A visit to Bell's father by Hundert leaves Bell sullen and quiet, Hundert taking the opportunity to try and build some good into Bell's nature and to take him away from the egocentric and purely selfish approach of his father who cares little for the value of history. Now we see some events that feel familiar--there's the Mr. Julius Caesar contest, and we see Bell make a choice that leaves us sighing, we see Martin Blythe upset at his exclusion--I feared this would lead to melodramatic suicidal scenes, attempted or otherwise. Luckily, it did not. This is where, though, this film takes an interesting turn, one that piqued my curiosity as to how things would run. The reason for Blythe's exclusion is unusual and says something totally unexpected about Hundert, and the events that stem from this decision turn out somewhat contrasting to what we are used to seeing at this point in films criticized as schmaltzy. It ends up in some ways the antithesis of the streak of Capra I've been watching. Cynical corruption does not lose out, it is rewarded just as it often, unfortunately, is in reality. Yet, behind it, the meaning of it all is clear. People are all flawed, and while we can take chances, there are lines not to cross--but those crossed lines are ones we should not be unwilling to forgive. The influence of someone who feels passionate about their subject and encourages people to take interest in it and better themselves, using the ideas of the philosophers his passion has taken him in close contact with (Heraclitus, Socrates, even the emperors of Rome) is not negated by error, nor by failing one student.
What is underdeveloped here? In truth, less than I thought. In the end, it wrapped up more of those threads than the other two films I've mentioned. It seems, at first, that Blythe is going to be left sitting forlorn by a tree after losing out in the contest, but we see what comes of this finally. We see what comes of both Hundert and Bell's choices, we see that neither is instantly forgiven or correct or proven right or wrong in their actions, but see both the positive and negative ramifications of each, deserved and undeserved. However, the romance between Hundert and Elizabeth (Embeth Davidtz) is never addressed fully and feels tacked--no, not tacked on, but like it was a real thread, but one we didn't need to see. It feels real, it feels right, for these two characters, but it feels irrelevant, too. The thread of Headmaster Woodbridge (good ol' Edward Herrmann, uptight as usual, but in one of his less sympathetic roles) and his car, his leadership, his weakness--these aren't addressed. We simply flash forward to his inevitable death. We flash forward a lot at one point, losing 25 years that it feels like the writers didn't know how to cover.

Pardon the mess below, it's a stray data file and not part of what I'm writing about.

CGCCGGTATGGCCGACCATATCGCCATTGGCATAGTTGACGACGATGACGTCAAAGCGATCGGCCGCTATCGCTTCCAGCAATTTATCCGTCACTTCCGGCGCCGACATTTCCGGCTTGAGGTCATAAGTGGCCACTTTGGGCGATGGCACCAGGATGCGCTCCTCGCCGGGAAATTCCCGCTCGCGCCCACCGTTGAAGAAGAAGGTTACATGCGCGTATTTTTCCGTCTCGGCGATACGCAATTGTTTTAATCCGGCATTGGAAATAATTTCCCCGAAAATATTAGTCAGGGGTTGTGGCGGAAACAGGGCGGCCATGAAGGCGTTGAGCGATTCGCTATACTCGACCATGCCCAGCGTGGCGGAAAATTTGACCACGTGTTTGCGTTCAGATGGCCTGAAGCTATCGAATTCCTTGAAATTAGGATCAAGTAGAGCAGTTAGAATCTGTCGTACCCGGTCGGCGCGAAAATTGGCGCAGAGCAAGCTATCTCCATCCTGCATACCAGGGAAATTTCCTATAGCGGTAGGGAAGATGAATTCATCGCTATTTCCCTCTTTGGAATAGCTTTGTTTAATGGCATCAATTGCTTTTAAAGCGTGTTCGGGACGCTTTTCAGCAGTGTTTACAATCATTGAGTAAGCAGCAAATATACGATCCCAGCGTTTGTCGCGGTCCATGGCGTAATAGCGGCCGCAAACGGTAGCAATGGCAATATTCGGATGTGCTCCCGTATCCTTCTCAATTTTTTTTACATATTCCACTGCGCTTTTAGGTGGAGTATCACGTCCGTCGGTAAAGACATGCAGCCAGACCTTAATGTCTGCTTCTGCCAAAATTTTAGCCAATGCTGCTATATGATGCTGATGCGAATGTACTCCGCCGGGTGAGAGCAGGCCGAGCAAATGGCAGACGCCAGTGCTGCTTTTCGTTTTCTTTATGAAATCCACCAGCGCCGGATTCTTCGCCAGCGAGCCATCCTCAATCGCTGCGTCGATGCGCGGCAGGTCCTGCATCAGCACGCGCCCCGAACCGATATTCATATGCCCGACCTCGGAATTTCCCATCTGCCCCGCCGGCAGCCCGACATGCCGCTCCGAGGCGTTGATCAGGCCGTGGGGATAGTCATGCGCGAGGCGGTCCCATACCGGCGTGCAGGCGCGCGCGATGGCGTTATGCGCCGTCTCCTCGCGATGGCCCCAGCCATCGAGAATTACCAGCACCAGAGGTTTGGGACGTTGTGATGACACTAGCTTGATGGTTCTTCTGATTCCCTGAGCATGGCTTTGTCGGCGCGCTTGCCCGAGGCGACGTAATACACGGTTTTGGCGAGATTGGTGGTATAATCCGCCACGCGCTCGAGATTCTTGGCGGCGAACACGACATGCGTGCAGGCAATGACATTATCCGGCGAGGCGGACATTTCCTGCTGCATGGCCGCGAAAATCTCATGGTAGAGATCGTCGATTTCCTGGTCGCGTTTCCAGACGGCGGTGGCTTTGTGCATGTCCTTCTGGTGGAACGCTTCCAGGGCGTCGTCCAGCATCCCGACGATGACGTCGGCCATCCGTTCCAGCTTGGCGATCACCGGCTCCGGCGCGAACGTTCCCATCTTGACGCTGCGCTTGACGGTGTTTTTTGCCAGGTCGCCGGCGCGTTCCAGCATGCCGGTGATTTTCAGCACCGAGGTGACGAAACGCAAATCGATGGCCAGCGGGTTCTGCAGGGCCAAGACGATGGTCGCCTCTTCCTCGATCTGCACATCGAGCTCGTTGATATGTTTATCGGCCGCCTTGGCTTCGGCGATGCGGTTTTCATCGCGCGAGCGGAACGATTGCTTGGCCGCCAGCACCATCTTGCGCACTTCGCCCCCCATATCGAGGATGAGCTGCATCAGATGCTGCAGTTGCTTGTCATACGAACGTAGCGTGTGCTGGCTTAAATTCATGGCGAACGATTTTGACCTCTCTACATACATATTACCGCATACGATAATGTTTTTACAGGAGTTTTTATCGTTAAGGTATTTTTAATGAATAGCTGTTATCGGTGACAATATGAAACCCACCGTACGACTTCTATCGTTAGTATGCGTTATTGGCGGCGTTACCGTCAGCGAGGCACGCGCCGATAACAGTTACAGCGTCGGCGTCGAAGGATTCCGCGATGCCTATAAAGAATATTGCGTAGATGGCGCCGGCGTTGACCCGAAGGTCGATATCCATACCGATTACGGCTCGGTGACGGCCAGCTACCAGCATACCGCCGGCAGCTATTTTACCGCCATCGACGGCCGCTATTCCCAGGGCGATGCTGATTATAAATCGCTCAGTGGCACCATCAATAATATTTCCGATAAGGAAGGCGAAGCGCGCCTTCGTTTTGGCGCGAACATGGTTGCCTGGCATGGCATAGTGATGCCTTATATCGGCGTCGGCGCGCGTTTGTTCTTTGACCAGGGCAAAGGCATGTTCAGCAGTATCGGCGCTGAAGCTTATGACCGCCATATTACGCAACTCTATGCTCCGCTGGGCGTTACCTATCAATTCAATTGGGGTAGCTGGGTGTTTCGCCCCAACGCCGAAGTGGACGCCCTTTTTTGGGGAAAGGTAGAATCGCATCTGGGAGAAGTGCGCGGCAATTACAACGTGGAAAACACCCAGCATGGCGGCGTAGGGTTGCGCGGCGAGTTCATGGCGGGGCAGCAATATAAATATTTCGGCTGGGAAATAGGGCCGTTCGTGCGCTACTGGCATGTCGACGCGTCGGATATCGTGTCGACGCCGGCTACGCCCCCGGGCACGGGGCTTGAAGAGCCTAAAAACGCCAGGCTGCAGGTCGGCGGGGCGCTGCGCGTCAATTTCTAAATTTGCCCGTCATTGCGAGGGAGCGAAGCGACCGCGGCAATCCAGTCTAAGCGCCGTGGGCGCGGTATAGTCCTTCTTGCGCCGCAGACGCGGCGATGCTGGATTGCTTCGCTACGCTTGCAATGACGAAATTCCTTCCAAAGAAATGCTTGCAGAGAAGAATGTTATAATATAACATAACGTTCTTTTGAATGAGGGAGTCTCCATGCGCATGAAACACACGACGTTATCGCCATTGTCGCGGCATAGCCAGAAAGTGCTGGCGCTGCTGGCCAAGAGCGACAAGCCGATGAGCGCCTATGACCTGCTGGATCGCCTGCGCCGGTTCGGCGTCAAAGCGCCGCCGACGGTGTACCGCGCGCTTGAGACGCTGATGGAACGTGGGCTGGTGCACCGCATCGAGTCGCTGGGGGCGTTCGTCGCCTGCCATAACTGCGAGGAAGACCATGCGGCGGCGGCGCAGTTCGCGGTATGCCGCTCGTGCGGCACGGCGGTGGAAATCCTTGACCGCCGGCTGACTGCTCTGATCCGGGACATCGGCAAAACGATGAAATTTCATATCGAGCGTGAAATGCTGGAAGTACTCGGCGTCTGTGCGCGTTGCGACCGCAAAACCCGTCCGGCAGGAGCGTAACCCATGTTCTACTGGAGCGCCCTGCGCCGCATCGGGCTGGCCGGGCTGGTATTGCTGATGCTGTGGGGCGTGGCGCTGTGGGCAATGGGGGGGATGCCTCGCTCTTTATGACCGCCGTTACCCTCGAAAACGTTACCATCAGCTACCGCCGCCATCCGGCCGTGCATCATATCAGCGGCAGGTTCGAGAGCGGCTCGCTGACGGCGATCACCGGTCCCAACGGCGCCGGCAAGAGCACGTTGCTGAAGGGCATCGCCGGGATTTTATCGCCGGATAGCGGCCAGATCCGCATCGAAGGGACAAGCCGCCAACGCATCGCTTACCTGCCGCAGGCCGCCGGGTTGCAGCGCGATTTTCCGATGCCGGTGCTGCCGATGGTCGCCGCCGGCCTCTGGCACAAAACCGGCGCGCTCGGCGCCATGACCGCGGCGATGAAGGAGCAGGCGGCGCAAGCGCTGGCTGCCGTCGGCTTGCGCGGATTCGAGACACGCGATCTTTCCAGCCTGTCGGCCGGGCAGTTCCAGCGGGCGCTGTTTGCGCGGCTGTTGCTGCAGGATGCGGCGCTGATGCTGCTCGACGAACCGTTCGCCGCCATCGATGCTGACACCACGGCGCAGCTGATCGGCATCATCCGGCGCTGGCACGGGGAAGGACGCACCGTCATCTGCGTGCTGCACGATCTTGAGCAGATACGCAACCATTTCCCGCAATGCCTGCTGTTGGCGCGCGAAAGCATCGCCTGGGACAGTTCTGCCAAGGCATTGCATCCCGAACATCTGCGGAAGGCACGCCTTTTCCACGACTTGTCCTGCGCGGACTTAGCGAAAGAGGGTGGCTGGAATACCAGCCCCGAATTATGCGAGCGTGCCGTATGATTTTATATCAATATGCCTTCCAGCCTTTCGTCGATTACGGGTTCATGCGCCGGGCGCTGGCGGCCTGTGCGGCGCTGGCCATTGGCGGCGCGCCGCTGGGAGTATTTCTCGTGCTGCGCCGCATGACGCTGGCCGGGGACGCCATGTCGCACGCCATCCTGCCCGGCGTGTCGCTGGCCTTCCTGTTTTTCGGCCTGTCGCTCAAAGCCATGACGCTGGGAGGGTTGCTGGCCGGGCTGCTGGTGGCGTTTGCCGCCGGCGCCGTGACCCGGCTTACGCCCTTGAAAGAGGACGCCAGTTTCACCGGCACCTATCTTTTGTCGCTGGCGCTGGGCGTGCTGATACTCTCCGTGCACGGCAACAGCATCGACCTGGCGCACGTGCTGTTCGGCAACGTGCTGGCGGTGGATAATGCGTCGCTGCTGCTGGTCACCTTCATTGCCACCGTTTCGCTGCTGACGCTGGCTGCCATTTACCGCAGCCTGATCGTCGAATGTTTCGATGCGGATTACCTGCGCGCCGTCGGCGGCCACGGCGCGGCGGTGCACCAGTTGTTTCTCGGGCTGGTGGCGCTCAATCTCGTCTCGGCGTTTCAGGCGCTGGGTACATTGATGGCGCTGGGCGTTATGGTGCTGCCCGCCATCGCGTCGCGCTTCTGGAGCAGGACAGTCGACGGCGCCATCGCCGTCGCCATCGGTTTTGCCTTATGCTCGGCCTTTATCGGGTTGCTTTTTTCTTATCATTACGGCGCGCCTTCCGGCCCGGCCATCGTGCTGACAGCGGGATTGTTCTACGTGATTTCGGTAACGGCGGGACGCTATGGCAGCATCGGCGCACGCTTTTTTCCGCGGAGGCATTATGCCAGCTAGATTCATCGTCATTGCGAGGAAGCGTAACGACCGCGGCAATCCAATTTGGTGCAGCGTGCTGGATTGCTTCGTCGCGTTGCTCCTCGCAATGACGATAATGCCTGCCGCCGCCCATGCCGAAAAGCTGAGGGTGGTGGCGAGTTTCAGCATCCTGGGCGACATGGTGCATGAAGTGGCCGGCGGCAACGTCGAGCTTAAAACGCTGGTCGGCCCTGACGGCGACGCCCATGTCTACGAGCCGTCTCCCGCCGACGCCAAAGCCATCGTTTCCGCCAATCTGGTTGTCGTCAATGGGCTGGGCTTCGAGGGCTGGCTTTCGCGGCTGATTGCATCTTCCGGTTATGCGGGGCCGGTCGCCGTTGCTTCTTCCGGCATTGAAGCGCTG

On a final note? I was amused to note some of the Loeb classical library being placed into Hundert's suitcase at the beginning of the film, those little green and red volumes a sight common to the great majority of my life in some form or other.